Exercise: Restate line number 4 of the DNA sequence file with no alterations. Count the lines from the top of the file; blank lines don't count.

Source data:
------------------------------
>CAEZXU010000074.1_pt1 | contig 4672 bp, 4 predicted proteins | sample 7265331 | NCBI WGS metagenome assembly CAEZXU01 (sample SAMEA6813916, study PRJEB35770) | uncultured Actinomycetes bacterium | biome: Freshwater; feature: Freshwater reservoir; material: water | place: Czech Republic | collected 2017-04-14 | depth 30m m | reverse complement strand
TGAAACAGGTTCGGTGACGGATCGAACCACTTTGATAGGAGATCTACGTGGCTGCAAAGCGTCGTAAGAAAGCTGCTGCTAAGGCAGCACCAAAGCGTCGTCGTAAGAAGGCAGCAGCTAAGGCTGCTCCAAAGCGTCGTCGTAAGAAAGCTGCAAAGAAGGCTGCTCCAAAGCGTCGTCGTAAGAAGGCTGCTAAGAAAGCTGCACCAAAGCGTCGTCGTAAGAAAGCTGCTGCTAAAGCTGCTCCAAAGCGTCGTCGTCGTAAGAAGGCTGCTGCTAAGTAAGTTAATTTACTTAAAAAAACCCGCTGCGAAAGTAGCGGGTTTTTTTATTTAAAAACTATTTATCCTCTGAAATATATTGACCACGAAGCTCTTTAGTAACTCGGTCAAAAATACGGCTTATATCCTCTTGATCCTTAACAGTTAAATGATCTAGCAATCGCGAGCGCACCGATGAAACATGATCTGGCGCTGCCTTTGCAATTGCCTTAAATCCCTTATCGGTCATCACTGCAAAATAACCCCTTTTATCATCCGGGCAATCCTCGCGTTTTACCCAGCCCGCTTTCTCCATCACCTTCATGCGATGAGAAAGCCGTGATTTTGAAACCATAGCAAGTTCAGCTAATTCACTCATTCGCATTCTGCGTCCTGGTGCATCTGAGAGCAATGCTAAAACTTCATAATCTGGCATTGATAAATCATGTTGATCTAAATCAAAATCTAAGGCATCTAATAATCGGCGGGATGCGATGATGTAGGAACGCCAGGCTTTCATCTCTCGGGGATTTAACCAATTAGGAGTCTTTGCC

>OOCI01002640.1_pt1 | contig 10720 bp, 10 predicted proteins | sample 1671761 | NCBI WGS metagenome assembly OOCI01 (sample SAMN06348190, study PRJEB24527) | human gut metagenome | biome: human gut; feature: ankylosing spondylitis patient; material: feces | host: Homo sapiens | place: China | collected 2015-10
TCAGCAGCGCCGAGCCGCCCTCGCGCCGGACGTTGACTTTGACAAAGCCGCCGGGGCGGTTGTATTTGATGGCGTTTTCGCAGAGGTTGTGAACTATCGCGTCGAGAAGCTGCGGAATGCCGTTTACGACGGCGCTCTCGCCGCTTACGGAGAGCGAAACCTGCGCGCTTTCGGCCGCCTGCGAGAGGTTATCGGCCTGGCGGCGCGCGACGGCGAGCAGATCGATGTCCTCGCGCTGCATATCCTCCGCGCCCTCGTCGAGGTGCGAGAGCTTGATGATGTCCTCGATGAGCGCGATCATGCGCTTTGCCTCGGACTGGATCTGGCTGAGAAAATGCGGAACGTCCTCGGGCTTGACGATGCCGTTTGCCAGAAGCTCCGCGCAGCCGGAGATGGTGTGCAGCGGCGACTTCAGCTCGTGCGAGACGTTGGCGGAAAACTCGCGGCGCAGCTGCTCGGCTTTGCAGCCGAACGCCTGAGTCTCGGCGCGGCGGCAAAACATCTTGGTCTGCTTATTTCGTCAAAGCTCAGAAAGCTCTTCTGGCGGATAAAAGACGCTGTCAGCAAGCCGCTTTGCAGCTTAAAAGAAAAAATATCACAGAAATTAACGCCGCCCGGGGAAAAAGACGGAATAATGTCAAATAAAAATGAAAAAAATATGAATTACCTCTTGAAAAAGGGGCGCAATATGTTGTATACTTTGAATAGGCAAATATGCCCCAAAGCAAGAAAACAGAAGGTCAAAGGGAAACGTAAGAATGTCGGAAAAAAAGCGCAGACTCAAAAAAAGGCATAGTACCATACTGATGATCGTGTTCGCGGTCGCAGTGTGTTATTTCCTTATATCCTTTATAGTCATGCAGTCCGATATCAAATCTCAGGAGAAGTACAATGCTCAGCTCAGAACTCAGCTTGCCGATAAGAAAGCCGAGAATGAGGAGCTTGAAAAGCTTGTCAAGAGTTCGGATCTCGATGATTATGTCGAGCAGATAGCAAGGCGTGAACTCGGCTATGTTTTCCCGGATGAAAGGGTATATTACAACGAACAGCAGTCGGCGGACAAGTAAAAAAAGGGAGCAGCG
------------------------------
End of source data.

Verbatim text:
TCAGCAGCGCCGAGCCGCCCTCGCGCCGGACGTTGACTTTGACAAAGCCGCCGGGGCGGTTGTATTTGATGGCGTTTTCGCAGAGGTTGTGAACTATCGCGTCGAGAAGCTGCGGAATGCCGTTTACGACGGCGCTCTCGCCGCTTACGGAGAGCGAAACCTGCGCGCTTTCGGCCGCCTGCGAGAGGTTATCGGCCTGGCGGCGCGCGACGGCGAGCAGATCGATGTCCTCGCGCTGCATATCCTCCGCGCCCTCGTCGAGGTGCGAGAGCTTGATGATGTCCTCGATGAGCGCGATCATGCGCTTTGCCTCGGACTGGATCTGGCTGAGAAAATGCGGAACGTCCTCGGGCTTGACGATGCCGTTTGCCAGAAGCTCCGCGCAGCCGGAGATGGTGTGCAGCGGCGACTTCAGCTCGTGCGAGACGTTGGCGGAAAACTCGCGGCGCAGCTGCTCGGCTTTGCAGCCGAACGCCTGAGTCTCGGCGCGGCGGCAAAACATCTTGGTCTGCTTATTTCGTCAAAGCTCAGAAAGCTCTTCTGGCGGATAAAAGACGCTGTCAGCAAGCCGCTTTGCAGCTTAAAAGAAAAAATATCACAGAAATTAACGCCGCCCGGGGAAAAAGACGGAATAATGTCAAATAAAAATGAAAAAAATATGAATTACCTCTTGAAAAAGGGGCGCAATATGTTGTATACTTTGAATAGGCAAATATGCCCCAAAGCAAGAAAACAGAAGGTCAAAGGGAAACGTAAGAATGTCGGAAAAAAAGCGCAGACTCAAAAAAAGGCATAGTACCATACTGATGATCGTGTTCGCGGTCGCAGTGTGTTATTTCCTTATATCCTTTATAGTCATGCAGTCCGATATCAAATCTCAGGAGAAGTACAATGCTCAGCTCAGAACTCAGCTTGCCGATAAGAAAGCCGAGAATGAGGAGCTTGAAAAGCTTGTCAAGAGTTCGGATCTCGATGATTATGTCGAGCAGATAGCAAGGCGTGAACTCGGCTATGTTTTCCCGGATGAAAGGGTATATTACAACGAACAGCAGTCGGCGGACAAGTAAAAAAAGGGAGCAGCG